The Law Office of Jeremy D. Morley handles many international family law cases concerning the United States and Hong Kong in collaboration with top law firms in Hong Kong. The cases that we work on include international divorce issues, international child custody issues, and international child abduction cases.
We firmly believe that in many international family law cases it is absolutely essential to secure independent and wise "big picture" advice before initiating a lawsuit in one jurisdiction or another or before responding to the other party's selection of the governing jurisdiction.
Hong Kong Divorce: Jurisdiction and Inconvenience
by Jeremy D. Morley
The courts of Hong Kong deal with large numbers of international divorce cases. Hong Kong has jurisdiction if certain specified conditions are fulfilled but it is important to understand that the courts may decline jurisdiction on the grounds of inconvenience in some cases.
Hong Kong courts have jurisdiction of divorce cases if –
a) Either of the parties to the marriage was domiciled in Hong Kong at the date of the petition or application; or
b) Either of the parties to the marriage was habitually resident in Hong Kong throughout the period of 3 years immediately preceding the date of the petition or application; or
c) Either of the parties to the marriage had a substantial connection with Hong Kong at the date of the petition or application.
The meaning of the term “domicile” is significantly affected by a Domicile Ordinance “to consolidate and reform the law for determining the domicile of individuals” enacted as of 1 March 2009, which amends the common law of domicile in certain respects. The Ordinance provides that:
-every person has a domicile but not more than one;
-on becoming an adult, an individual retains the domicile that he had immediately beforehand;
-an adult acquires a new domicile in a country or territory if he is present there and intends to make a home there for an indefinite period;
-a child is domiciled in the country or territory with which he is for the time being more closely connected;
-where the child's parents are domiciled in the same country or territory and the child has his home with either or both of them; it shall be presumed, unless the contrary is proved; that the child is most closely connected with that country or territory; and
-where the child's parents are not domiciled in the same country or territory and the child has his home with one of them, but not with the other, it shall be presumed, unless the contrary is proved, that the child is more closely connected with the country or territory in which the parent with whom he has his home is domiciled.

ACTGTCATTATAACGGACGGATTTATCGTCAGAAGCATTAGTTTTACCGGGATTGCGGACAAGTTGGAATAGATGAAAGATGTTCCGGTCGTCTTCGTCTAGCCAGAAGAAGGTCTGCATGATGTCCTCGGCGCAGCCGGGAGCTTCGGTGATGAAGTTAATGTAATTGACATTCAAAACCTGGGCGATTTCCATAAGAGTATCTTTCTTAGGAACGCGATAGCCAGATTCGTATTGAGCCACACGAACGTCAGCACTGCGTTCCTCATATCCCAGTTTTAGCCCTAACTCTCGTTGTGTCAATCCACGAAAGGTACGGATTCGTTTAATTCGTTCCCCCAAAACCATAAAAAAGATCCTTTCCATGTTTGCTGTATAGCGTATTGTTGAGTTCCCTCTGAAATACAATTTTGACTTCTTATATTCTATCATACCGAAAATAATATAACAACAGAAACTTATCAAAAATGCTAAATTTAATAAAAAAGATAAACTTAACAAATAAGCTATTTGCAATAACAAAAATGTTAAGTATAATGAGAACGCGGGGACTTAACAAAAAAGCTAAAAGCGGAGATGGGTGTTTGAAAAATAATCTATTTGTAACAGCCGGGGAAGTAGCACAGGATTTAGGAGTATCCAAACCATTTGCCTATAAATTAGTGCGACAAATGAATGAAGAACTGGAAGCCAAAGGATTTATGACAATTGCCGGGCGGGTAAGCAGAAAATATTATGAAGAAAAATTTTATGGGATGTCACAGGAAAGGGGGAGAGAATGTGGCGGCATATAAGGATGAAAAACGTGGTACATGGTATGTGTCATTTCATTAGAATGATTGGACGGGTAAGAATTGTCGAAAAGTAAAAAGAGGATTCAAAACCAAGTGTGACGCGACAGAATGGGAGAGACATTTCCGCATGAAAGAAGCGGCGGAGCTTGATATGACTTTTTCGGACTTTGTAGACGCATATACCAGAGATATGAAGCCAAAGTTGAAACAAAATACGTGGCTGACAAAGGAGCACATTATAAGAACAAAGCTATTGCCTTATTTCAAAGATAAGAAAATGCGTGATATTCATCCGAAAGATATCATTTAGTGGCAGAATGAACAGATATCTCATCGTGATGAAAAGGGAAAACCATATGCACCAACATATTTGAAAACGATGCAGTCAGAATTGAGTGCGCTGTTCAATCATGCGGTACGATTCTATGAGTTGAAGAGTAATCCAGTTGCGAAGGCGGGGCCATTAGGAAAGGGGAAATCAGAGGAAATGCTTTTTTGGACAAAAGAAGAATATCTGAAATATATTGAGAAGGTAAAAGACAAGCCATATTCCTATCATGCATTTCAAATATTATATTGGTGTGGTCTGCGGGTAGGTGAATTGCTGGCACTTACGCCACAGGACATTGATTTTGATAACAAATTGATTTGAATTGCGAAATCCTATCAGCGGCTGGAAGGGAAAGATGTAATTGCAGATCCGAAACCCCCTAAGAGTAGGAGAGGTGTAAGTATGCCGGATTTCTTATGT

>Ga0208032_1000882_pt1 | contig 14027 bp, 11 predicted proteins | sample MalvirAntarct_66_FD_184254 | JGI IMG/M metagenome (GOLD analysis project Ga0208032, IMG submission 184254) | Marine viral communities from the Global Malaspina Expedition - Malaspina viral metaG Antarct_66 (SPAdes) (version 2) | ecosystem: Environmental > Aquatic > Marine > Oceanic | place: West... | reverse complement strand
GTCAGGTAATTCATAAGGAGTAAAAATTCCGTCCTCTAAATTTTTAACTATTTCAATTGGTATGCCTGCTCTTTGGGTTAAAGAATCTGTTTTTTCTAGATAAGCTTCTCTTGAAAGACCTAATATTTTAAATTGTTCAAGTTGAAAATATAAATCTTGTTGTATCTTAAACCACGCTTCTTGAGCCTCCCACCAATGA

The meaning of the term “substantial connection” has been discussed in several international divorce cases. Cases have held that a party's connection with Hong Kong must be “of sufficient significance or worth, to justify the courts of Hong Kong assuming jurisdiction in respect of matters going to, and consequential upon, the dissolution of that party's marriage.” In this regard, a judge stated that:
“good sense dictates that there is a difference between residing in Hong Kong for a month or two to oversee a short-term project and being posted here together with one's family for a period of several years.”
In one case, the Court held that,
“… one has to look at other factors such as the party's past pattern of life, the frequency of his visit to Hong Kong, the length and purpose of the stay, whether the party is engaged in business or work here, whether the rest of the family is here and whether a home has been established here and whether the children are at school here. It is also important to bear in mind that since the legislation only requires the party to establish a substantial connection in Hong Kong, he or she at the same time may have a substantial connection elsewhere, see S v S. In my view, if a party is shown to have substantial connection elsewhere by reason of his home or work, this may be used to contrast with the connecting factors he has in Hong Kong to see whether the Hong Kong connection is a substantial one.” ZC v. CN  HKCA 389.
Declining Jurisdiction in International Cases:
Hong Kong courts may decline to accept jurisdiction by reason of the doctrine of forum non conveniens.
In order to warrant such an order the applicant must establish that there is another available forum that has competent jurisdiction and that is the appropriate forum for the trial of an action i.e. in which the action may be tried more suitably for the interests of all the parties and the ends of justice.
In order to answer this question, the applicant for the stay has to establish that:
1. That Hong Kong is not the natural or appropriate forum (‘appropriate' in this context means the forum has the most real and substantial connection with the action); and